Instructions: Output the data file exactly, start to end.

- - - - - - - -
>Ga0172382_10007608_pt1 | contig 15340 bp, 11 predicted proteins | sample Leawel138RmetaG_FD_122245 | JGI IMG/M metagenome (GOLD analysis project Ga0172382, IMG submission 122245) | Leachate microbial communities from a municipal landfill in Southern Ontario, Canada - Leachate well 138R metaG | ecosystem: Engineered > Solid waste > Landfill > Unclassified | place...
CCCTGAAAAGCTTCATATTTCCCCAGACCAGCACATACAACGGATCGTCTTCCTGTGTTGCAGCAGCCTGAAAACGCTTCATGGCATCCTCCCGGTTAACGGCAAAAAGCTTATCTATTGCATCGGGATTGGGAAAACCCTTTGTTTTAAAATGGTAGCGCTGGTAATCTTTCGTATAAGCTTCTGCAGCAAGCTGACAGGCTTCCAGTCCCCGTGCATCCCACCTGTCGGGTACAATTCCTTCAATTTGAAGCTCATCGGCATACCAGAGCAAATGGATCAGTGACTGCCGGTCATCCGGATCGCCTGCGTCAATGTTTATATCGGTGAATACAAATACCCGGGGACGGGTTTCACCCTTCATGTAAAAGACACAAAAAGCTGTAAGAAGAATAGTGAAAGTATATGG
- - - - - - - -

>Ga0172382_10007608_pt1 | contig 15340 bp, 11 predicted proteins | sample Leawel138RmetaG_FD_122245 | JGI IMG/M metagenome (GOLD analysis project Ga0172382, IMG submission 122245) | Leachate microbial communities from a municipal landfill in Southern Ontario, Canada - Leachate well 138R metaG | ecosystem: Engineered > Solid waste > Landfill > Unclassified | place...
CCCTGAAAAGCTTCATATTTCCCCAGACCAGCACATACAACGGATCGTCTTCCTGTGTTGCAGCAGCCTGAAAACGCTTCATGGCATCCTCCCGGTTAACGGCAAAAAGCTTATCTATTGCATCGGGATTGGGAAAACCCTTTGTTTTAAAATGGTAGCGCTGGTAATCTTTCGTATAAGCTTCTGCAGCAAGCTGACAGGCTTCCAGTCCCCGTGCATCCCACCTGTCGGGTACAATTCCTTCAATTTGAAGCTCATCGGCATACCAGAGCAAATGGATCAGTGACTGCCGGTCATCCGGATCGCCTGCGTCAATGTTTATATCGGTGAATACAAATACCCGGGGACGGGTTTCACCCTTCATGTAAAAGACACAAAAAGCTGTAAGAAGAATAGTGAAAGTATATGG